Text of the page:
Heterobifunctional degrader molecules—also known as proteolysis-targeting chimeras (PROTACs)—target disease-causing proteins for destruction. They function by binding to both an E3 ligase and to the target protein. The induced proximity results in subsequent ubiquitination of the target protein, earmarking it for degradation by the proteasome. In cells, their mode of action enables degraders to achieve levels of target selectivity, breadth of target scope and efficacy not attainable with a classical inhibitor1,2. Due principally to the convenience of administration, oral dosing regimens dominate small molecule therapeutic delivery, however the design of orally available degraders is challenging because of their inflated physicochemical properties3,4. To date, the clinical translation of orally active degraders has been confined to the use of a single E3 ligase—Cereblon (CRBN), greatly limiting the potential therapeutic scope of PROTACs5,6. To the best of our knowledge, one VHL-recruiting PROTAC (DT2216) administered via intravenous infusion is currently in clinical trials and recent studies have demonstrated oral exposure for VHL PROTACs7,8,9.

Here, we optimise VHL-based PROTACs to obtain quantifiable oral bioavailability in addition to in vivo efficacy. We also outline structure guided and hypothesis driven strategies broadly applicable towards the optimisation of large orally bioavailable bifunctional molecules. We found that design of linker composition and exit vector placement could be guided and rationalised by ternary co-crystal structures, yielding molecules which exhibit high potency and suitable pharmacokinetic properties to translate to oral in vivo efficacy. Our lead molecule ACBI2 is a full degrader of SMARCA2 and PBRM1, yet demonstrates strong selectivity over the highly similar paralogue SMARCA4 in human whole blood and shows consistent preferential degradation of SMARCA2 over SMARCA4 in all cell lines tested. This permits pharmacological evaluation of the synthetic lethality concept of selectively targeting SMARCA2 in SMARCA4-deficient cancers in vivo and in vitro10,11,12. We qualify ACBI2 as an orally bioavailable SMARCA2 degrader that will be made freely available to the community. We anticipate that our results and the methodologies employed will provide a blueprint to arrive at oral efficacy of other E3-recruiting degraders.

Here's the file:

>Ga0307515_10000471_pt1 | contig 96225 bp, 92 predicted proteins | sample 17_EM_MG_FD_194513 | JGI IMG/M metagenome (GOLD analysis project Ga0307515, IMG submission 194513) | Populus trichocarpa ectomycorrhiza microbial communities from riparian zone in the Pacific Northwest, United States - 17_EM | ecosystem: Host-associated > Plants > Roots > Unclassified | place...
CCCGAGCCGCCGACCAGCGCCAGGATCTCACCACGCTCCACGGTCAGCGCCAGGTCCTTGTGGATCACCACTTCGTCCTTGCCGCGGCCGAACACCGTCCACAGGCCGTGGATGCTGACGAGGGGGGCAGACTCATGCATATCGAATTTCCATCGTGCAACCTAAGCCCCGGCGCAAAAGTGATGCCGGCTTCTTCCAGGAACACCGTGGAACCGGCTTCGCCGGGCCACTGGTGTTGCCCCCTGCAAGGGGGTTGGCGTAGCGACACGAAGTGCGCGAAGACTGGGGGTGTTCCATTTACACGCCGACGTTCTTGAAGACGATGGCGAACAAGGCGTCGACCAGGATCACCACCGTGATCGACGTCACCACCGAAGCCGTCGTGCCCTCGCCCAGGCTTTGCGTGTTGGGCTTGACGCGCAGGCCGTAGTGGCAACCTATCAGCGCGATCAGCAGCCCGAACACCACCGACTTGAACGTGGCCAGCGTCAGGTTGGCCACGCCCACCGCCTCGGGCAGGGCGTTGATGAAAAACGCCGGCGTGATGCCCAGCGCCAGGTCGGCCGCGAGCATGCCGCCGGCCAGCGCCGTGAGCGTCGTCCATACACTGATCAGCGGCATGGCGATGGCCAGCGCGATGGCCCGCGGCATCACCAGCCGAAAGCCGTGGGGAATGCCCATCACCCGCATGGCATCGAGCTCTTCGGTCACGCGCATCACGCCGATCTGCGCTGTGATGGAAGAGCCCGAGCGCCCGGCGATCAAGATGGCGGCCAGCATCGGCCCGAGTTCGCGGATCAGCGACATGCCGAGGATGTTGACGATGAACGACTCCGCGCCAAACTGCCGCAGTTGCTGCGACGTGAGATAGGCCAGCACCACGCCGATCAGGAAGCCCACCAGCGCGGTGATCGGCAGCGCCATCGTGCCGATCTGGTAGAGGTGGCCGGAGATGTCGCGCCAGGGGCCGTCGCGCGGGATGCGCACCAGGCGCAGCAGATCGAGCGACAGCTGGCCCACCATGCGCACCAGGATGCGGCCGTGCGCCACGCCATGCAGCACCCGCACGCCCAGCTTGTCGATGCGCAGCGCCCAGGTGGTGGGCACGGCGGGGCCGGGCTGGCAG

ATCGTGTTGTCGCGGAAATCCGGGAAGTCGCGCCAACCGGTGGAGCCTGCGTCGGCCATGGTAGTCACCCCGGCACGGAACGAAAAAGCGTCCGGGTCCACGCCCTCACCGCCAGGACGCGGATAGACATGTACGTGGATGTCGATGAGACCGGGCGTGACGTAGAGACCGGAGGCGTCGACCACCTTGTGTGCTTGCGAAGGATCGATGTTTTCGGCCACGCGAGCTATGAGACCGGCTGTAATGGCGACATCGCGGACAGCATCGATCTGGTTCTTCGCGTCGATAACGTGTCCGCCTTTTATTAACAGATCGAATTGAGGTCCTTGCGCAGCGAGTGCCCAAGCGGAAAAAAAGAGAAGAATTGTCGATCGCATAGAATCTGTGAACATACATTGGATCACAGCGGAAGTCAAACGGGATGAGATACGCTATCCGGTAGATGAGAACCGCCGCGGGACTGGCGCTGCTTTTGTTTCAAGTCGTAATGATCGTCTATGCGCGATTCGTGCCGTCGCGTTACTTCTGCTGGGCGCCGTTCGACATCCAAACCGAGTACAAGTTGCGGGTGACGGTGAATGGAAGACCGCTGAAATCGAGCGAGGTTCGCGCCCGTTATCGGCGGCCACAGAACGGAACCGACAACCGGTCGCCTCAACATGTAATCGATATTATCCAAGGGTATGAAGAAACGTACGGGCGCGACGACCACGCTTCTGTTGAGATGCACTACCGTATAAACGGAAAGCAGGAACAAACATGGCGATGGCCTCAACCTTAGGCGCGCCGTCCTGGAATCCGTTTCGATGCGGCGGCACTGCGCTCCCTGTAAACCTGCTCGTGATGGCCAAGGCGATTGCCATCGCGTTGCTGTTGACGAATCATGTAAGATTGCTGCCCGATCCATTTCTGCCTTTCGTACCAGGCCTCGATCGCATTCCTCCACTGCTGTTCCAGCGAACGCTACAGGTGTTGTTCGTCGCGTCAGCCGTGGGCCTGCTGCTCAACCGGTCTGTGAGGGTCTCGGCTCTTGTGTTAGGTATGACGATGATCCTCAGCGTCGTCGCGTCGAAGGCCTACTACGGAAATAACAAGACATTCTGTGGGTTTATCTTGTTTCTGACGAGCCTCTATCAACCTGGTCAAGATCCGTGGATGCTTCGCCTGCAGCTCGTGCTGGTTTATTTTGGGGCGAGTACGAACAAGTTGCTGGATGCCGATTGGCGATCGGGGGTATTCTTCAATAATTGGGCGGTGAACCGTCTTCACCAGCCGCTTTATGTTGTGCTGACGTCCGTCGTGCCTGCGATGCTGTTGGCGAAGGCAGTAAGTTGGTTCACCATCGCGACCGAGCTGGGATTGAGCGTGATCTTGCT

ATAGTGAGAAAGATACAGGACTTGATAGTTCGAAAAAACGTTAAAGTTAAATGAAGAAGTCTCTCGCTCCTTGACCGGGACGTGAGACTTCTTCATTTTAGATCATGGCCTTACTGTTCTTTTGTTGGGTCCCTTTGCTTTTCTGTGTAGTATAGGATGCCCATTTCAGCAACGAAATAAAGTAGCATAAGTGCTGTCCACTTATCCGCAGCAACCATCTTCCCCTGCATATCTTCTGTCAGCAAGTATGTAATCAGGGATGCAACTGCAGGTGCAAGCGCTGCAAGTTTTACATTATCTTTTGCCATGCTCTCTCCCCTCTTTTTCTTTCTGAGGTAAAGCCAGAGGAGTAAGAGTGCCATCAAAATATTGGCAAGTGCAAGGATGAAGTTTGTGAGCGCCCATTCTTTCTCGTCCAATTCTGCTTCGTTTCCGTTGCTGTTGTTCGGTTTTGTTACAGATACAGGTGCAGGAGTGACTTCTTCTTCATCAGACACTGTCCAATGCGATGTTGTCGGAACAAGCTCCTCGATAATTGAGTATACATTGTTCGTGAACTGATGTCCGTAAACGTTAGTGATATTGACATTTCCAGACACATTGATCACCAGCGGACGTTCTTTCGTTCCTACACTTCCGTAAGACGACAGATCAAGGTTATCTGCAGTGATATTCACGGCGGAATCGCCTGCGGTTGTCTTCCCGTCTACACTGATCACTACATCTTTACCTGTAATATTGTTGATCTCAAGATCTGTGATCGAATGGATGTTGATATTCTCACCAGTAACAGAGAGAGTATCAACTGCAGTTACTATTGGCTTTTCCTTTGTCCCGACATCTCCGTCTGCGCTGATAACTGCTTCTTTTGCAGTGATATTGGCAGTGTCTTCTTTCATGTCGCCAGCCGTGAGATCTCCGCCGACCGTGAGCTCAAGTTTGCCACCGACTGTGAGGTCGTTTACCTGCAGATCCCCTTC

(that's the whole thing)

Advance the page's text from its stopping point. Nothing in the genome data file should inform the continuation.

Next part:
Discovery of a potent SMARCA2/4/PBRM1 binder to enable targeted protein degradation

PROTACs are often made by the conversion of existing protein of interest (POI) binders, allowing quick generation of protein degrader tool compounds. However, the optimisation of physicochemical properties to turn in vitro degrader tools into in vivo drugs often remains challenging and can prohibit the progression of the compounds into the clinic. For the SMARCA2/4 bromodomains (BDs), two sub-micromolar binders have been described in the literature. PFI-3 was reported as a bona fide SMARCA2/4 BD-binding tool compound (Fig. 1a), albeit with modest affinity and a latent risk for unfavourable chemical stability13. In addition, Genentech reported a phenol-amino-pyridazine derivative (GEN-1) with attractive stability, physicochemical properties and affinity (Fig. 1a)14. We successfully used this motif to generate SMARCA2/4 degraders15, but the polarity of the binding motif prohibited subsequent optimisation towards sufficient oral bioavailability for this VHL-based PROTAC. Driven by the multiple advantages of orally bioavailable drugs, such as a high patient acceptance, the possibility of non-sterile self-administration, cost-effectiveness and ease of large-scale manufacturing16, we set out to obtain orally active SMARCA2 degraders.

Fig. 1: Biophysical and structural characterisation of compound 3 and previously disclosed SMARCA bromodomain binders.
figure 1

a Comparison of previously disclosed SMARCA binders with sub-µM binding affinity: PFI-313, GEN-114, “compound 18”17 and “compound-26”17. b Optimisation of the halogen bonding interaction to Leu1456 based on an alternative benzoxazinone lead series (light brown, fluorine; green, chlorine; dark brown, bromine; purple, iodine; orange, SMARCA peptide. c SAR of SMARCA binding scaffold with reduced hydrogen bond donor count. d Binding mode and interactions of compound 4 (a close analogue of compound 3) with SMARCA2BD (PDB: 7Z78). See legend in figure for annotation of colours and symbols. e Superposition of the SMARCA2BD: compound 4 complex (green) with PDB: 6HAZ (yellow, GEN-1) highlighting key interactions towards Asn1464, Leu1456 and Glu1417. f SPR sensorgrams for binding of compound 3/GEN-1 to SMARCA2BD; mean values reported with standard deviation (n = 3 independent experiments). Source data are provided as a Source Data file. Colours are different concentrations as indicated.